702. Smart Contracts – How will Blockchain Technology Affect Contractual Practices? By Lauslahti, Kristian; Mattila, Juri; Seppälä, Timo
  703. The Mismeasure of Mammon: Uses and Abuses of Executive Pay Data By Matt Hopkins; William Lazonick
  704. A Missing Generation of Firms? Aggregate Effects of the Decline in New Business Formation By Todd Messer; Michael Siemer; Francois Gourio
  705. Modeling Business Cycle Fluctuations through Markov Switching VAR:An Application to Iran By Moradi, Alireza
  706. Germany's Driving Force of Domestic Affairs and the State Aim (Japanese) By IWAOMTO Koichi
  707. Aging, (Pension) Reforms and the Shadow Economy in Southern Europe By Daniel Baksa; Zsuzsa Munkacsi
  708. Efficiency-Morality Trade-Offs in Repugnant Transactions: A Choice Experiment By Julio J. Elias; Nicola Lacetera; Mario Macis
  709. State and Industry Congresses Business in Russia in the Late XIX - Early XX Century: Problems and Cooperation Mechanisms By Bessolitsyn, Alexander
  710. Quality Management in Broiler and Pork Supply Chains Aimed at Reducing Risks of Antimicrobial Resistance: an Elicitation Workshop By Saatkamp, H.W.; Roskam, J.L.; Gocsik, E.
  711. What are the prerequisites for a euro-area fiscal capacity? By Maria Demertzis; Guntram B. Wolff
  712. Analysis of Decision Making of Marriage : Empirical Evidence from Survey Data(in Japanese) By SATO Hiroki; MIWA Satoshi; TAKAMI Tomohiro; TAKAMURA Shizuka; ISHIDA Ayako
  713. Methodology of the National Health Account for Germany - Database, compilation and results By Schwärzler, Marion Cornelia; Kronenberg, Tobias
  714. Purpose-driven corporations: how corporate law reorders the field of corporate governance By Blanche Segrestin; Kevin Levillain; Armand Hatchuel
  715. Key Success Factors in the Brazilian Coffee Agrichain: Present and Future Challenges By de Almeida, Luciana Florêncio; Zylbersztajn, Decio
  716. Labour Market Regulations and Capital Intensity By Gilbert Cette; Jimmy Lopez; Jacques Mairesse
  717. Stress Testing in the Nigerian Banking Sector By FARAYIBI, Adesoji
  718. A STUDY ON FACTORS CONTRIBUTING TO THE EFFECTIVENESS OF SME PUBLIC FINANCING MEASURES By Gilles Eric Fombasso Toyem
  719. Finite-sample and asymptotic analysis of generalization ability with an application to penalized regression By Xu, Ning; Hong, Jian; Fisher, Timothy
  720. Heterogeneous Impact Dynamics of a Rural Business Development Program in Nicaragua By Michael R. Carter; Emilia Tjernström; Patricia Toledo
  721. Whose Balance Sheet is this? Neural Networks for Banks’ Pattern Recognition By Carlos León; José Fernando Moreno; Jorge Cely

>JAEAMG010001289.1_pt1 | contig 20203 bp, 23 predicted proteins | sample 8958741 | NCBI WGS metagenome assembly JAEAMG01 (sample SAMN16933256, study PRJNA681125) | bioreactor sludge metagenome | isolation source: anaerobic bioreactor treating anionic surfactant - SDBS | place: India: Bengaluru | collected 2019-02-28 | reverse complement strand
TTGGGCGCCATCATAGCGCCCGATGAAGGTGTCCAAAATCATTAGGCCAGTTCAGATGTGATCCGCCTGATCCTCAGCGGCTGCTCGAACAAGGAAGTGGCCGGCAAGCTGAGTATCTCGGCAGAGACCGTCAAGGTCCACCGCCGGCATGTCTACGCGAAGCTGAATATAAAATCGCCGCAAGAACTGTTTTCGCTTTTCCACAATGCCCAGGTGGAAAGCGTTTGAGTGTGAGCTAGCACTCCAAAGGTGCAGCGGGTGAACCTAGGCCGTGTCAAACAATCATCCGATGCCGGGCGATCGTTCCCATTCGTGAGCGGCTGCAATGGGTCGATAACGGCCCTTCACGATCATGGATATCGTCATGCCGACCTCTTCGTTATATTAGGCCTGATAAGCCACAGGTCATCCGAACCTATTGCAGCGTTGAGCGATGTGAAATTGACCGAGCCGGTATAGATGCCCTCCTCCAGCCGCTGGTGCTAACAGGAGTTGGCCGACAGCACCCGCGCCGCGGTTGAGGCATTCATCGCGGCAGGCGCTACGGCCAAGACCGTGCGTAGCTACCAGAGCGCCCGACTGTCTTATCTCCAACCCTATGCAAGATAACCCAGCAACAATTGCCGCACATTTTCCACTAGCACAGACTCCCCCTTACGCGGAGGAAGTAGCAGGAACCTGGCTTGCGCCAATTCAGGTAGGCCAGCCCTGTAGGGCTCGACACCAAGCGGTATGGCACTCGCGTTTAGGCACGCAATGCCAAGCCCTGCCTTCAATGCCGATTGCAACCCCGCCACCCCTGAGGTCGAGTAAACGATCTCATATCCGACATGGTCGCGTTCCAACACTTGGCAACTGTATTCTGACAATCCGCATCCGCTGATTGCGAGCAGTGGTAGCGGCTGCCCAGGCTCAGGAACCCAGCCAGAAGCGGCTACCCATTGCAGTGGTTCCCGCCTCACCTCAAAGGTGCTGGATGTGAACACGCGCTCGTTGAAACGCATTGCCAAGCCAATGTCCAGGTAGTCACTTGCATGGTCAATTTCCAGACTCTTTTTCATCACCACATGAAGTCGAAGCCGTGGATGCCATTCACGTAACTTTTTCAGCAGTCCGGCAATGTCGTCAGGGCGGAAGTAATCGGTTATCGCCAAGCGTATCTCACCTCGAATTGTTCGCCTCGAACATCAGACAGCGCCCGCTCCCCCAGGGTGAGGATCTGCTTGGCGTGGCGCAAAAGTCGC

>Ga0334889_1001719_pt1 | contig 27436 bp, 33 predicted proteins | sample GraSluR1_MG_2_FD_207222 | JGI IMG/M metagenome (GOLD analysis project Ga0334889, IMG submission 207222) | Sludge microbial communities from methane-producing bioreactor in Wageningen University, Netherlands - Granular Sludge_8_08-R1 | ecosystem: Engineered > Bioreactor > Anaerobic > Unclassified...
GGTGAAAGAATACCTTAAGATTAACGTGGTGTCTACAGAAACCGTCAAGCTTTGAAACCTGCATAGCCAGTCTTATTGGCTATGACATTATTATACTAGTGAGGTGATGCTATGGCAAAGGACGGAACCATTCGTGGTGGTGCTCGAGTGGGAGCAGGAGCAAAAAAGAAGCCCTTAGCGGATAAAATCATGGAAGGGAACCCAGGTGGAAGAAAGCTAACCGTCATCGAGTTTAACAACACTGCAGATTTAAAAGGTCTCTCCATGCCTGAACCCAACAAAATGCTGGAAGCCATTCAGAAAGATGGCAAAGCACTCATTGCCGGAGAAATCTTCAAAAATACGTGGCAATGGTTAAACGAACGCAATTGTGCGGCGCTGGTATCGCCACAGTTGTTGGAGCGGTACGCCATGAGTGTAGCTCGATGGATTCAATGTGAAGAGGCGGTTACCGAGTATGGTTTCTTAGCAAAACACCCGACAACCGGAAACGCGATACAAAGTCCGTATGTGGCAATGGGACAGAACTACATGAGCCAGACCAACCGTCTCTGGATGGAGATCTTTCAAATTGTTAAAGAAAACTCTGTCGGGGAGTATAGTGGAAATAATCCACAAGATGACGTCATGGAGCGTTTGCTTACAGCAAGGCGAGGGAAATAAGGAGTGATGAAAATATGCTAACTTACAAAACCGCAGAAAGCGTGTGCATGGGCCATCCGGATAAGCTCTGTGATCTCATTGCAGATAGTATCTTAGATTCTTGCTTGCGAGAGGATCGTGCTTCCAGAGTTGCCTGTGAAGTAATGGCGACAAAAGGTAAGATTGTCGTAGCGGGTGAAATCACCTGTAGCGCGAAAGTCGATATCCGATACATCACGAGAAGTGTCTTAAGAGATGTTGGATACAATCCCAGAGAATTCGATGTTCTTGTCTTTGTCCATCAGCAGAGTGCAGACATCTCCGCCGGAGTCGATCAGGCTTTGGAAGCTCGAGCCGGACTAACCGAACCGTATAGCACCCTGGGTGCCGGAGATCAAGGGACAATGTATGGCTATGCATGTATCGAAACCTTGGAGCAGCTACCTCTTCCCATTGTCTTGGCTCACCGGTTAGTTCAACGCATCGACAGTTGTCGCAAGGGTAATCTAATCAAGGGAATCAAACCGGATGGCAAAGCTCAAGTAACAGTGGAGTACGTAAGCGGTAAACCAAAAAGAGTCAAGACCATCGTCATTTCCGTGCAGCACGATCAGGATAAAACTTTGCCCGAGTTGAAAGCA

722. Towards a Sustainable Meat Production with Precision Livestock Farming By Van Hertem, Tom; Lague, Simon; Rooijakkers, Luc; Vranken, Erik
  723. An Alternative to State-Market Dualism: The Sharing Economy. Practical and Epistemological Questions By David Vallat
  724. Climate Database Facilitating Climate Smart Meal Planning for the Public Sector in Sweden By Florén, Britta; Amani, Pegah; Davis, Jennifer

  1. By: Debraj Ray; Arthur Robson
    Abstract: In economics, alphabetical name order is the baseline norm for joint publications. A growing literature suggests, however, that alphabetical order confers uneven benefits on the first author. This paper introduces and studies certified random order, which involves randomization of names that is institutionally ratified by a commonly understood symbol. Certified random order maintains all the ethical niceties of alphabetical order, but in addition: (a) it distributes the psychological and perceptual weight given to first authorship evenly over the alphabet, (b) it allows either author to signal credit when contributions are extremely unequal, (c) it will be willingly adopted in a decentralized manner even in an environment where alphabetical order is dominant, (d) it is robust to deviations, (e) it dominates alphabetical order on the grounds of ex-ante efficiency, and (f) barring the addition of a simple symbol, it is no more complex than the old system, and brings perfect symmetry to joint authorship.
    JEL: A10 A14
    Date: 2016–09
    URL: http://d.repec.org/n?u=RePEc:nbr:nberwo:22602&r=sog
  2. By: Lucas Marc Fuhrer; Benjamin Müller; Luzian Steiner
    Abstract: What is the added value of a security which qualifies as a "high-quality liquid asset" (HQLA) under the Basel III "Liquidity Coverage Ratio" (LCR)? In this paper, we quantify the added value in terms of yield changes and, as suggested by Stein (2013), call it HQLA premium. To do so, we exploit the introduction of the LCR in Switzerland as a unique quasi-natural experiment and we find evidence for the existence of an HQLA premium in the order of 4 basis points. Guided by theoretical considerations, we claim that the HQLA premium is state dependent and argue that our estimate is a lower bound measure. Furthermore, we discuss the implications of an economically significant HQLA premium. Thereby, we contribute to a better understanding of the LCR and its implications for financial markets.
    Keywords: Basel III, Liquidity Coverage Ratio, high-quality liquid assets, HQLA premium
    JEL: E50 G10 G18 G21 G28
    Date: 2016
    URL: http://d.repec.org/n?u=RePEc:snb:snbwpa:2016-11&r=sog
  3. By: Lukas, Melanie; Rohn, Holger; Lettenmeier, Michael; Liedtke, Christa; Wirges, Monika; Wiesen, Klaus; Schweißinger, Johanna; von Lenthe, Charlotte